Warranties–Protection or Scam?

Mom’s timing is impeccable.  Once again she called while I was on the throne this morning.  I rushed to answer the phone, and she had a question for me.  She prefaced it by saying that she tried asking her sister and brother-in-law (who live across the street from her), but “they’re too old to give her any kind of answer…,” which I know in Mom-speak means that they disagreed with her first impulse and now she’s shopping around for someone to give her the answer she wants to hear.

First of all, let me say that mom is very gullible.  She still thinks Bill Clinton is a saint and she truly believed OJ Simpson was innocent.  If something doesn’t jibe with her gut feeling, she ignores the evidence no matter how solid the proof.  However, she takes as gospel truth anything she hears on TV or radio if it reinforces her initial beliefs.  Today, she wanted to know if she should pay $39/yr. to some company that promised to pay for any unexpected repair to her water line.  They claim that any water line from the street to your house is your property and as such any repairs to this would be your responsibility.  This warranty could save you up to $2000 in repairs.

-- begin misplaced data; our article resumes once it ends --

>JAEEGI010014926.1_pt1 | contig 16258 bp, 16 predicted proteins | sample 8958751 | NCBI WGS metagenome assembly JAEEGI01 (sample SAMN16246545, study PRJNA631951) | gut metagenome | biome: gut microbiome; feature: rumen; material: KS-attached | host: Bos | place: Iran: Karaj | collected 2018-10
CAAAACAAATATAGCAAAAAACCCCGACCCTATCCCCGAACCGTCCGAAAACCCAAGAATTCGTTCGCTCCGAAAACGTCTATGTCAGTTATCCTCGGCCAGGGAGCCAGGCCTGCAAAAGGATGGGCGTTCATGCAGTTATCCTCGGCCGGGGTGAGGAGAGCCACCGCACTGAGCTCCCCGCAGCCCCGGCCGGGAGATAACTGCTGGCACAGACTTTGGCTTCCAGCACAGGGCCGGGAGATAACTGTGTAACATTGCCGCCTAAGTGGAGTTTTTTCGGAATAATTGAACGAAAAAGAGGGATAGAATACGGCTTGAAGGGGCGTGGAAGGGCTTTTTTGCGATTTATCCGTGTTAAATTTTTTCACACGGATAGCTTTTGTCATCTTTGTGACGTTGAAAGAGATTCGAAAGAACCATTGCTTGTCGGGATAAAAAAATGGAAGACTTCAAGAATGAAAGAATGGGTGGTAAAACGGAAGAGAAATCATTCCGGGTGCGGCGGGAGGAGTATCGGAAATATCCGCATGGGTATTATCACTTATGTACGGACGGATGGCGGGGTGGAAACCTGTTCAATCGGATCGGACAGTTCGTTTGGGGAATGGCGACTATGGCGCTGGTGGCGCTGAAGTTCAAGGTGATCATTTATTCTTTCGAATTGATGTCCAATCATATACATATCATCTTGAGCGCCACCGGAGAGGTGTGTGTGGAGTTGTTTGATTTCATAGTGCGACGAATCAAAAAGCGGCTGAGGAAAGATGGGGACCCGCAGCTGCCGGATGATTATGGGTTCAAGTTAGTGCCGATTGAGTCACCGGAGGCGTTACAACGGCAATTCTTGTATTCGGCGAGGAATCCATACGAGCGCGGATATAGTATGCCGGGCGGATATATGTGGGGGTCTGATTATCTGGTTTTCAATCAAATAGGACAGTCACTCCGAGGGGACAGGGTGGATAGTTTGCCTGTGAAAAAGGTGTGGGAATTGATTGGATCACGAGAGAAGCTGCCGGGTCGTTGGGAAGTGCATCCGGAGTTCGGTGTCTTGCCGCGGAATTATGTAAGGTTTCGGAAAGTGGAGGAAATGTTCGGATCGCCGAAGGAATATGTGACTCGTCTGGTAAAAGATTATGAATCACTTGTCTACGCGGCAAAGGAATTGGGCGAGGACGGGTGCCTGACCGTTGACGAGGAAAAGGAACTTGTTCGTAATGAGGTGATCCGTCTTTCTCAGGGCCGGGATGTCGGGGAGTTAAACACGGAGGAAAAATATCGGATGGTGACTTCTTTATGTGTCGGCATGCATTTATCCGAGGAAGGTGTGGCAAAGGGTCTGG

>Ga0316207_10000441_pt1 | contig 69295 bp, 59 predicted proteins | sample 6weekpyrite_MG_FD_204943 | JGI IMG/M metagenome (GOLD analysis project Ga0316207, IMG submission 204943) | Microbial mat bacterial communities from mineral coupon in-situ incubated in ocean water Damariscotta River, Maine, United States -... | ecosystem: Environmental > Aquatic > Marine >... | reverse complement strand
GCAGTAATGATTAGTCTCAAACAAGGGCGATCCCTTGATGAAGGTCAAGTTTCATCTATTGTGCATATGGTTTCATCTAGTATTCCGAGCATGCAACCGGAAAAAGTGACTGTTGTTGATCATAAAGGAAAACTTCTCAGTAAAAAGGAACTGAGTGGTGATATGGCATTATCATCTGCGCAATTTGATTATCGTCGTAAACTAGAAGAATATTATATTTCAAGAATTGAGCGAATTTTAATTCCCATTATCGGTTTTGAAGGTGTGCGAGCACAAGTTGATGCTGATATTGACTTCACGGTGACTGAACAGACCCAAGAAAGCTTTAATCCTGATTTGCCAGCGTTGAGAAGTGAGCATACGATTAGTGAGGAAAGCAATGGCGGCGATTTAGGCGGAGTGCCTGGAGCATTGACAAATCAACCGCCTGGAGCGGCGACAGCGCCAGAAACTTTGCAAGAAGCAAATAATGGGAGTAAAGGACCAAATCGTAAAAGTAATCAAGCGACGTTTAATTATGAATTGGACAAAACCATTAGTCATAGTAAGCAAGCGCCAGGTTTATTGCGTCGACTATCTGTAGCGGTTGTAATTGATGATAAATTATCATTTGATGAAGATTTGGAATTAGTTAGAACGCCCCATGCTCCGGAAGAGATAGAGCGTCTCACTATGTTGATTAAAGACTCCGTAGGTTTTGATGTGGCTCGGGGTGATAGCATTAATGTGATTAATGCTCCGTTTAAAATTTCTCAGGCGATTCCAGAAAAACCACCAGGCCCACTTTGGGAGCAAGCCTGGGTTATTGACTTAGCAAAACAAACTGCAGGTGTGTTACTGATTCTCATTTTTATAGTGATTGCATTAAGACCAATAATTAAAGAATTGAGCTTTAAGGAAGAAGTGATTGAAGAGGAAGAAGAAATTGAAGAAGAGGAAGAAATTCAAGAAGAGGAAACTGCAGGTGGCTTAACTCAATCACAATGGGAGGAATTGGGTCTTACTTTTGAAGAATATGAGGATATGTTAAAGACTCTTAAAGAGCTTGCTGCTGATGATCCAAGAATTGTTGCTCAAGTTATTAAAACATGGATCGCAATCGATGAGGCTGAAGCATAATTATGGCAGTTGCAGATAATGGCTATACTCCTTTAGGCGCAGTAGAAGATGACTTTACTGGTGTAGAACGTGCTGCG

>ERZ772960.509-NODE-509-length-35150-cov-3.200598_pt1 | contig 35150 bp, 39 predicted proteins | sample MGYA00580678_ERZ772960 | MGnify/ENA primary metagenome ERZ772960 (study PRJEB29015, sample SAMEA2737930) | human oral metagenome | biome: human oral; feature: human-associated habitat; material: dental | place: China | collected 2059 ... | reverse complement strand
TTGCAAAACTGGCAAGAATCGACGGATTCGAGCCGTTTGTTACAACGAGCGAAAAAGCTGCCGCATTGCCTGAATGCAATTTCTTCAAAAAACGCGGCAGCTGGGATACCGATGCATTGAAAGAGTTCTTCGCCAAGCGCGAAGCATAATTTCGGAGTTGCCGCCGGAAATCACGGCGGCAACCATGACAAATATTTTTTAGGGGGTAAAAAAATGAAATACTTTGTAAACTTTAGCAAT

I told her how I feel about warranties.  Although I believe people should manage their risks by carrying homeowners or renters insurance, and provide for their families with term life insurance and even disability insurance, I’m not a big fan of warranties.  More often than not, they are loaded with fine print exclusions so that many things that you think are covered actually are not.  And even when something is covered, they make it awfully inconvenient to collect.  A co-worker had to wait a week for an authorized repair person to fix her only refrigerator under her warranty service.  Even if this particular company is legitimate, I told mom that it probably isn’t likely that her line is going to spring a leak.  Her house isn’t that old.  But she kept saying, “It’s only $39.”  I wanted to say that if $39 was so expendable to her on her fixed income, then send it to me and I’ll put it towards the kids’ college funds, but I held my tongue and said that I would personally throw the thing in the trash and live with the risk.

1 Response to “Warranties–Protection or Scam?”

  1. 1 Emily August 26, 2008 at 10:00 pm

    I go back and forth and =, hence, own warranties on some things but not others. This is probably a bad policy — it probably makes more sense to always get them or never.

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August 2008

Pittsburgh Bloggers

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